Moving into a new home is stressful and overwhelming. Whether you’re upgrading or downsizing, room layout and size differences can really wreck havoc on your prior organization systems!
While some people can get themselves unpacked and ready within a week or two, I discovered our family needed “Get to know you time” with our new home after a cross country move last fall.
During the newlywed phase of the house I had all kinds of grand plans about how we were going to use new-to-us spaces:
- The formal dining room would be a playroom for the girls.
- The dining table would be put into the eat-in portion of our kitchen.
- The formal dining room was always messy from toys and I hated how that looked to guests coming in our front door.
- The kitchen isn’t big enough to extend the table for holiday dining with extra guests.
The solution: We decided to try something a little wild and crazy–we moved the play room into the kitchen!
Before & After:
Putting our play kitchen, grocery cart, and tiny table and chairs where the dining table previously sat was the best decision ever. My girls love to play with their kitchen while I “play” with mine.
The dining room transformed from messy cluttered chaos to a neat and kid-friendly way to welcome visitors into our home:
Whether you have a move planned in your near future or not, here are the top lessons we gathered from our experience:
1. Throw room names out the window: Just because the realtor would label it “Dining Room” or “Kitchen” or “Den” does not mean you need to follow that theme. Ask yourself if the room’s job is working the way you want. What is your goal for that room? Is the furniture inside the space fulfilling that role? I would have been perfectly fine making our dining room a playroom but just didn’t enjoy not being able to see the girls while I was busy in the kitchen!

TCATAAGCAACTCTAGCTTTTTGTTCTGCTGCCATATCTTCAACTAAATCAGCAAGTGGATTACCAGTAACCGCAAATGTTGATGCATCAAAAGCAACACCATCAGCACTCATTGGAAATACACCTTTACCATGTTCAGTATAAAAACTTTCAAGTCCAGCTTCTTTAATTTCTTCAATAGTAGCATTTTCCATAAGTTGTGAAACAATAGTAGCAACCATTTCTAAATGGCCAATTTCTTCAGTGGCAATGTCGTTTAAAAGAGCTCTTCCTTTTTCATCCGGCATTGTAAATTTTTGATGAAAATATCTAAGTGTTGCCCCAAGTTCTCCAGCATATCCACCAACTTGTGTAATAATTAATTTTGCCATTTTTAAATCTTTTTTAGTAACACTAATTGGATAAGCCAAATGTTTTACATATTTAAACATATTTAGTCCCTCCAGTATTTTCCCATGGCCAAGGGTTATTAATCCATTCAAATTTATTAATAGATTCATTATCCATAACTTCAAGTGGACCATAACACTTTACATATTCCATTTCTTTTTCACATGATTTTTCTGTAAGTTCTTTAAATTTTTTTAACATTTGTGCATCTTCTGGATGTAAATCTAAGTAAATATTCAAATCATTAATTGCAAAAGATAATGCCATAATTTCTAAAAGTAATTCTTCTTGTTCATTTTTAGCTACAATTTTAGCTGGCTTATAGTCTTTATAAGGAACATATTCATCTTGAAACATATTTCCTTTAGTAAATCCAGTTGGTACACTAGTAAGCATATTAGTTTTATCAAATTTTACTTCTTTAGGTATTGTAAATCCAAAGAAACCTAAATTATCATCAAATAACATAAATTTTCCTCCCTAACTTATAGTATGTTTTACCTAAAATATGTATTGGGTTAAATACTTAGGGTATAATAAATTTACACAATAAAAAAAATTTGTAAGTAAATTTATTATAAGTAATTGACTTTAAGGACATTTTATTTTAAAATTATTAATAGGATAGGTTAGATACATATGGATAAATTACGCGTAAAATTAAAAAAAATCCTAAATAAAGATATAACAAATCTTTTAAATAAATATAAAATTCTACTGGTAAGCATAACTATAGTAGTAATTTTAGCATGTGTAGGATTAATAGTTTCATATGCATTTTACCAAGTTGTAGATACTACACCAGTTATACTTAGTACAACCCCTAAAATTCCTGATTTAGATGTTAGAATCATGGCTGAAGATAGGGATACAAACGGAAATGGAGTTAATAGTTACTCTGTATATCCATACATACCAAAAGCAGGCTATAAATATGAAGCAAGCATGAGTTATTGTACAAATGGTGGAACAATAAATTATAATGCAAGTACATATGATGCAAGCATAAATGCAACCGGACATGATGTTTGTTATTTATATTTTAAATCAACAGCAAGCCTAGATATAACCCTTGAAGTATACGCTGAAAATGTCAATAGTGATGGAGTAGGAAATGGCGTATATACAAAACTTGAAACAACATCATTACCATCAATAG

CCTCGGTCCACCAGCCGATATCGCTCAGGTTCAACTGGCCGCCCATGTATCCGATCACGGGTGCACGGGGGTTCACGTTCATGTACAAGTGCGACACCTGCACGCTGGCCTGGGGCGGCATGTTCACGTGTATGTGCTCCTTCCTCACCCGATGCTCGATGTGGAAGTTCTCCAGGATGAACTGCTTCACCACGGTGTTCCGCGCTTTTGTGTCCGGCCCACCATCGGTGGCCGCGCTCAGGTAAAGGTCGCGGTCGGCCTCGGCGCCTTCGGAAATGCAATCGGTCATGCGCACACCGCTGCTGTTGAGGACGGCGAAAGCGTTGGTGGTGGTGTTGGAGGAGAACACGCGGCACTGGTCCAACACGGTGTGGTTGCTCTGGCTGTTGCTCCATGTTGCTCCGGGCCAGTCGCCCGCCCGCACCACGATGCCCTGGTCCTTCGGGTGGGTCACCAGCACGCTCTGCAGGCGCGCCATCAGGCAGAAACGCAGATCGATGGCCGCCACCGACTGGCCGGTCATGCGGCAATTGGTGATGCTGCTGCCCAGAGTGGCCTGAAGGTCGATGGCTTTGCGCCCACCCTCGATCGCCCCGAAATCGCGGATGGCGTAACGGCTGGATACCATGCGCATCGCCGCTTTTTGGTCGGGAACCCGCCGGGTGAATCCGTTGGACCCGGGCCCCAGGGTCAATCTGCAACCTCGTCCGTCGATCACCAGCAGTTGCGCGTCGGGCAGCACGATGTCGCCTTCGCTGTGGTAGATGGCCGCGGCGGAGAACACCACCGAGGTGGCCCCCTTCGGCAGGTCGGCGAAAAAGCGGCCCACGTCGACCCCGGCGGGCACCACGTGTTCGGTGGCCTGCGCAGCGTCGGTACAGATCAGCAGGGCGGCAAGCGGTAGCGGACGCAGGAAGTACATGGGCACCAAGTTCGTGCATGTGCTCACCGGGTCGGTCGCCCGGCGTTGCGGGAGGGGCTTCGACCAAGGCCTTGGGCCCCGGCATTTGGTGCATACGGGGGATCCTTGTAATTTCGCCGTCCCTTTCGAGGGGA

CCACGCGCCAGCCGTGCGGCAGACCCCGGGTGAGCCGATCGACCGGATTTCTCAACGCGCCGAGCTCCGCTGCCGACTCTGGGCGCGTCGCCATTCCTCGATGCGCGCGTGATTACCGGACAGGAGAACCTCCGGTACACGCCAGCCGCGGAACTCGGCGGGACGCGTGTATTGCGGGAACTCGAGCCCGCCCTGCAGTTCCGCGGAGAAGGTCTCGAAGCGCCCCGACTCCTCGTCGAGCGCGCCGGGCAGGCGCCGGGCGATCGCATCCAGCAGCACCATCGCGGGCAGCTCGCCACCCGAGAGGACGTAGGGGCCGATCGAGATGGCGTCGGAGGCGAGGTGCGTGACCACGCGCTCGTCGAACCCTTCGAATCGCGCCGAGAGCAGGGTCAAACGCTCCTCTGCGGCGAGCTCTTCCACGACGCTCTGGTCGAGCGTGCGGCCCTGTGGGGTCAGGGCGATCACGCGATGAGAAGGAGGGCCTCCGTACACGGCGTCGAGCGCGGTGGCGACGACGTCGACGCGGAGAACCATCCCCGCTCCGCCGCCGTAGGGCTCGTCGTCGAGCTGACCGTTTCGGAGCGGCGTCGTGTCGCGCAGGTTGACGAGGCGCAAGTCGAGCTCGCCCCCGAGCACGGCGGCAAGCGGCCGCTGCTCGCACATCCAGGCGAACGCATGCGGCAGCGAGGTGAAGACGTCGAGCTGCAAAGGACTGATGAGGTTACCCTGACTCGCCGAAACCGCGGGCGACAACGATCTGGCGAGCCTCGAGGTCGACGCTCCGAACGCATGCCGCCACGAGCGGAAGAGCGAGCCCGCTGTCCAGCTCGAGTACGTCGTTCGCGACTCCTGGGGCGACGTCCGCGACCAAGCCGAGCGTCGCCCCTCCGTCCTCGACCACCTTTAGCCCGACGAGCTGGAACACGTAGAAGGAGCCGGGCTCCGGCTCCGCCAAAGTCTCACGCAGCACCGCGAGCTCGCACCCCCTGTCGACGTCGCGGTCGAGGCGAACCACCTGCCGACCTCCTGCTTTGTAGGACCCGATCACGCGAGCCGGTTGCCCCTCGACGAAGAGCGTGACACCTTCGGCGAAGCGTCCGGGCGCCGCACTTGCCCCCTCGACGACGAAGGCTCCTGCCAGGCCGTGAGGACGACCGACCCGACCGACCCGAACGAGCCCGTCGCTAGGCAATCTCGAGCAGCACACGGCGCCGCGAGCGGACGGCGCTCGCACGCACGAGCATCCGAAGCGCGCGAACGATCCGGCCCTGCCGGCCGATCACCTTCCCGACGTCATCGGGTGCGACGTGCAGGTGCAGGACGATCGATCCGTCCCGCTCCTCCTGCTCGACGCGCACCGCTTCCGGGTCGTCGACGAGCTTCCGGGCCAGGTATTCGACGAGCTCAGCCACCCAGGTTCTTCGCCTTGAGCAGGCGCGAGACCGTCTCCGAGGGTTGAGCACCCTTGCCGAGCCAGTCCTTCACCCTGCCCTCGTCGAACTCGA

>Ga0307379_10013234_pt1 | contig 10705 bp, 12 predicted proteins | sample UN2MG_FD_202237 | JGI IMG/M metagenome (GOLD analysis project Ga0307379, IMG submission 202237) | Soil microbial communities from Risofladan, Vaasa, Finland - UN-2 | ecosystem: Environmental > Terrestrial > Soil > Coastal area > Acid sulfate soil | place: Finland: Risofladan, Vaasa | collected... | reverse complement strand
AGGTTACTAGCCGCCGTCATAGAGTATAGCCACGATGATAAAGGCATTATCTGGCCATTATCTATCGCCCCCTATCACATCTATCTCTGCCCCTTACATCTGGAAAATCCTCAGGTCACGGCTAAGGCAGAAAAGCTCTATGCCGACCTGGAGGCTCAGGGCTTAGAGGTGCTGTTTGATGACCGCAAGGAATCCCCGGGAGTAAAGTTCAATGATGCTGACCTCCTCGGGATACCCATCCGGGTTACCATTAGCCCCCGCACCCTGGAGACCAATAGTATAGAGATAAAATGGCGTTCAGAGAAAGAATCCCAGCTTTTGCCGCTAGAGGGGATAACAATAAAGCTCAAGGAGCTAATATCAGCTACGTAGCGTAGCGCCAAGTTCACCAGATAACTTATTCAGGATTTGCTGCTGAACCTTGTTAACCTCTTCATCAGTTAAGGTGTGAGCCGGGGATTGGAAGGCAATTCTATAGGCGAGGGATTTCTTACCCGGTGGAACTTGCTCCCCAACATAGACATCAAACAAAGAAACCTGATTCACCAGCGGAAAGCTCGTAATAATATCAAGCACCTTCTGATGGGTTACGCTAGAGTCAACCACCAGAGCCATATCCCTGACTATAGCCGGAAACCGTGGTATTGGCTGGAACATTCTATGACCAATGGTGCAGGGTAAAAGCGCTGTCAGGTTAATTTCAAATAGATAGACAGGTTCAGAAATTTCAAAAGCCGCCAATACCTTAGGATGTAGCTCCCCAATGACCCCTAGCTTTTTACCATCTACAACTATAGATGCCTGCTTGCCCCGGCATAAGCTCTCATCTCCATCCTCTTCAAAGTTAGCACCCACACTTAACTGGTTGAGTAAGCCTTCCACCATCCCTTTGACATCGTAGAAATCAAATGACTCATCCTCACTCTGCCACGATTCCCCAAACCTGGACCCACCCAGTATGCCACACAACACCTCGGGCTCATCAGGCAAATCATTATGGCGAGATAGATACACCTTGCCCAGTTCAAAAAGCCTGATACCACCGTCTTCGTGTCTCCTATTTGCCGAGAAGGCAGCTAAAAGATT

2. Cluster toys into categories and divide them: Rather than just having one single place for play, our toys are grouped and spread into smaller chunks throughout the house. All of our kitchen related toys (play food, grocery cart, kitchen and table) went into the kitchen. Board games and puzzles are stored on a table shelf in the living room. Art supplies are stored on a shelf unit near the dining room where craft activities and homework are done. Stuffed animals and dress-up belong in our Animal Hospital closet. (Check out that fun play space here.)
3. Purge Purge Purge: I did so many full carload trips to Goodwill before our move and it still wasn’t enough. Be sure to regularly go through your play spaces and remove/donate/toss any outgrown, unloved, or broken toys. The less you have out, the more it gets played with! Check out this great post on purging by 100 things a time! Oddly satisfying.
4. Be a courageous experimenter: My husband initially scoffed at the idea of not having a dining table in the eat-in portion of our kitchen. It took some getting used to but now he sees how much happier my toddler has been to have a space close to me to play during the day.
Look at your house with a new set of eyes. What kind of crazy swap could you make that might change how your family feels about your spaces? If the swap doesn’t work, you could always move things back. Why not give it a try?